‘Popular Science’ vs. Jenny McCarthy, or, How Not To Engage In Cultural Dialogue

‘Popular Science’ vs. Jenny McCarthy, or, How Not To Engage In Cultural Dialogue July 18, 2013

It was recently announced that television personality and former model Jenny McCarthy would become one of the hosts of the daytime talkshow The View. Most of the time, this sort of announcement would probably fly under most people’s radars, but McCarthy’s hiring has prompted a not insignificant amount of criticism and backlash. And not, as you might expect, because of McCarthy’s past experience as a Playboy model. Rather, it’s because she is a well-known and popular critic of child vaccinations.

Critics of the anti-vaccine movement fear that giving McCarthy a higher profile will allow her to spread more disinformation and falsehoods about child vaccinations. To that end, Popular Science recently published an extensive article that rebuts some of the anti-vaccine movement’s claims (e.g., that vaccines are made with dangerous ingredients). Personally, I’m skeptical of anti-vaccine claims — especially in light of numerous studies showing no causal link between vaccinations and autism (among other things) — so I’m thankful for a resource like Popular Science‘s article. I just really wish they had given it a different title.

Simply put, the article’s title — “How To Argue With The Anti-Vaccine Crazies: A Guide” — is a terrible example of framing and positioning, especially when compared to the rest of the article’s tone, which is largely informative and free of snark or hyperbole.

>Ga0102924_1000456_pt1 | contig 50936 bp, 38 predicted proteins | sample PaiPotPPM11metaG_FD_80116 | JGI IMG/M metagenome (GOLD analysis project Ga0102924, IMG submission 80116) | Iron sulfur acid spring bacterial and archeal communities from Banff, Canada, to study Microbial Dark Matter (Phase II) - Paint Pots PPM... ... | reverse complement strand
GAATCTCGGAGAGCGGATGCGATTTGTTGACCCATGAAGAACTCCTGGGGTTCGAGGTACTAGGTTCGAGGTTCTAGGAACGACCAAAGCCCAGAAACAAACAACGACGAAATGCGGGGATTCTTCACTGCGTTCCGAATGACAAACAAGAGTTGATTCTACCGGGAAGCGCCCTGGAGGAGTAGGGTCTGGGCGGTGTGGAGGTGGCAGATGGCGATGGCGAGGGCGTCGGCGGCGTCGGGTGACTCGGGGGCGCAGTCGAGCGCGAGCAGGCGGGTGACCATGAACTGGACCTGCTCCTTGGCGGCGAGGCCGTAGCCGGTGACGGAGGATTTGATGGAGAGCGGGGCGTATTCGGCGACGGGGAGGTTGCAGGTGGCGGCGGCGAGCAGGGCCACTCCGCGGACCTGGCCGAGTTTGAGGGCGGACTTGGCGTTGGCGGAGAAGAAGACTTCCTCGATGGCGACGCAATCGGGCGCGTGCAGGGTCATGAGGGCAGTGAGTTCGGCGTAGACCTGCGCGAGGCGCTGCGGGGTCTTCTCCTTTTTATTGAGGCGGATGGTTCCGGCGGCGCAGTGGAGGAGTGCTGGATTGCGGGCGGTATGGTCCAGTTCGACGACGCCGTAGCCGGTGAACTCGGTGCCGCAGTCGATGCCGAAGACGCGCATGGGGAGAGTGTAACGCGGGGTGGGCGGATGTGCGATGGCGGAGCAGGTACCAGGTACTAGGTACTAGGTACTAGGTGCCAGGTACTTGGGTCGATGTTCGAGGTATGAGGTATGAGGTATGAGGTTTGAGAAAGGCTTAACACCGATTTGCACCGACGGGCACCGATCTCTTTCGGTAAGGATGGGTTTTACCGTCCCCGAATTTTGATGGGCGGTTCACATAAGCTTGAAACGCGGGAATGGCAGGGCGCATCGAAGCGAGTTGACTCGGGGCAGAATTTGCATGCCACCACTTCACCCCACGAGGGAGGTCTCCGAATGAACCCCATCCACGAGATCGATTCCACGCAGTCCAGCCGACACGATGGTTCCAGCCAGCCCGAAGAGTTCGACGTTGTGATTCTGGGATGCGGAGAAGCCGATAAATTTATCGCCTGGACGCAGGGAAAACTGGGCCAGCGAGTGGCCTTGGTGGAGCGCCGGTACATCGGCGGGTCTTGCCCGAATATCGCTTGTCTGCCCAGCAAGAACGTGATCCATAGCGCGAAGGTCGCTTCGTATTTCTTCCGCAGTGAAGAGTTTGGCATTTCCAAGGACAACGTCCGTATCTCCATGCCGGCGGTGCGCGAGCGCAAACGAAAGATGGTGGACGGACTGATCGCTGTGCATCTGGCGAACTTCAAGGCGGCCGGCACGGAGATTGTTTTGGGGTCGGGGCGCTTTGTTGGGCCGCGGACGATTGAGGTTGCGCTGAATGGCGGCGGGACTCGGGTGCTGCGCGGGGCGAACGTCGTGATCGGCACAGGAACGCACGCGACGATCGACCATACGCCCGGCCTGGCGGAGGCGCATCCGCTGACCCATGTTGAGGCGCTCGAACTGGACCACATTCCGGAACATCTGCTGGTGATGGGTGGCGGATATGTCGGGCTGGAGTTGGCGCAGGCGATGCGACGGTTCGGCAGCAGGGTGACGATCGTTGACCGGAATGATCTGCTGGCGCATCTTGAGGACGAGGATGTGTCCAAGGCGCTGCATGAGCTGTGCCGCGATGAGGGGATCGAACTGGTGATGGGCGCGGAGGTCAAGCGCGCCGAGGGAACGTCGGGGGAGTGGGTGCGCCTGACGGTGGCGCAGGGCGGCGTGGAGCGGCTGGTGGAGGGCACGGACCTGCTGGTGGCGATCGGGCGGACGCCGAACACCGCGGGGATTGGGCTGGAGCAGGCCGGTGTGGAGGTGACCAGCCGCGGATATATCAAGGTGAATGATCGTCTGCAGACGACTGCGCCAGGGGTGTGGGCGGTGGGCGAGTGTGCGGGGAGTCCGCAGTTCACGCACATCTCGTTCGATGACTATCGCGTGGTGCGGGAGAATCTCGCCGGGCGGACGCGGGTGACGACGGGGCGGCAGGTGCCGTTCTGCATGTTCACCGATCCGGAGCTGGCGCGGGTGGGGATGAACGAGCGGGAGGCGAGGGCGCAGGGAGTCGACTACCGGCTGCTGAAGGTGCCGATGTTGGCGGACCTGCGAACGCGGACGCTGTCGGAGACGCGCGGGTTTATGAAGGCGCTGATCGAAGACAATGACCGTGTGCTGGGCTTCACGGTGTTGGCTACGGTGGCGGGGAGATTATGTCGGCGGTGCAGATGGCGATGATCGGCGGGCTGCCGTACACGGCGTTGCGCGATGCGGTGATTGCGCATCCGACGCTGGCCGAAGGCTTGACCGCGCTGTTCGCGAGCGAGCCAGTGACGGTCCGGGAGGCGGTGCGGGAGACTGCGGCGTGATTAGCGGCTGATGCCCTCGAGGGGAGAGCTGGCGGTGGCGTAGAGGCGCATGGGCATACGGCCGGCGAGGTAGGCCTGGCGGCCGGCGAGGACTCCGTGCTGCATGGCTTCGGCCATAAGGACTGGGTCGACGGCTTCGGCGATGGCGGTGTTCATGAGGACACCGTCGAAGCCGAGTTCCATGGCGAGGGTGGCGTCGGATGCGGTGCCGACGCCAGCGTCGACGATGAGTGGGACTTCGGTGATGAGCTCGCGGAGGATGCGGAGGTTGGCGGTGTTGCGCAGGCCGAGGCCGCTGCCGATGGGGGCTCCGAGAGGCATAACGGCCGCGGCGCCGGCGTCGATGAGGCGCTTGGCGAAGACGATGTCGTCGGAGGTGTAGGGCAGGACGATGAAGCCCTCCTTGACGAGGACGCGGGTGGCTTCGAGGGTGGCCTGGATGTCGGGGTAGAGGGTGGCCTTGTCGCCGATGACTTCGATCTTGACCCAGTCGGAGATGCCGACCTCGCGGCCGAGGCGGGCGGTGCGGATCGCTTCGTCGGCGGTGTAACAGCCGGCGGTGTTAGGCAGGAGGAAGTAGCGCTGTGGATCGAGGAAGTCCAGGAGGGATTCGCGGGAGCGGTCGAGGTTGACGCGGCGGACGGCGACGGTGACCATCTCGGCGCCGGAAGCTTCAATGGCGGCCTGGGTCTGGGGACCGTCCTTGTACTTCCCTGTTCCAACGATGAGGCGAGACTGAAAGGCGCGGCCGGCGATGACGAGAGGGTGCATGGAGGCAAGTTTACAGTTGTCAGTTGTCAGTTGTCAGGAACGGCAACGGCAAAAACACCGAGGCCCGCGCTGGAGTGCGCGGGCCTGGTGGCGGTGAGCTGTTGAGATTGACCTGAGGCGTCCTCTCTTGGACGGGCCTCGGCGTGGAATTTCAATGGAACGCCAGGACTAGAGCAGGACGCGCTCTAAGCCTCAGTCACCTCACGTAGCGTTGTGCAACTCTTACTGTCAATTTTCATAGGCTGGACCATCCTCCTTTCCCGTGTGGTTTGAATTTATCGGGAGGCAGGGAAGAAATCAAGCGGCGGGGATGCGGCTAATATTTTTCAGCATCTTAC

How do you argue with people who take a different stance than you, be it on childhood vaccines, politics, religion, or any other (controversial) topic? I humbly submit that you begin by not referring to them as “crazies.” I know this seems strange, but immediately labeling those who disagree with you as crazy probably does little to win them to your side. For parents, their children’s health and well-being is already a highly charged issue, so immediately leading with something suggesting that their choices stem from mental instability is hardly winsome or endearing.

Of course, if your goal is to simply belittle, ostracize, and otherwise score cultural points on them, rather than inform and persuade, then by all means, resort to calling them names. Just don’t think they’re crazy when they tune you out.

Image via ABC News

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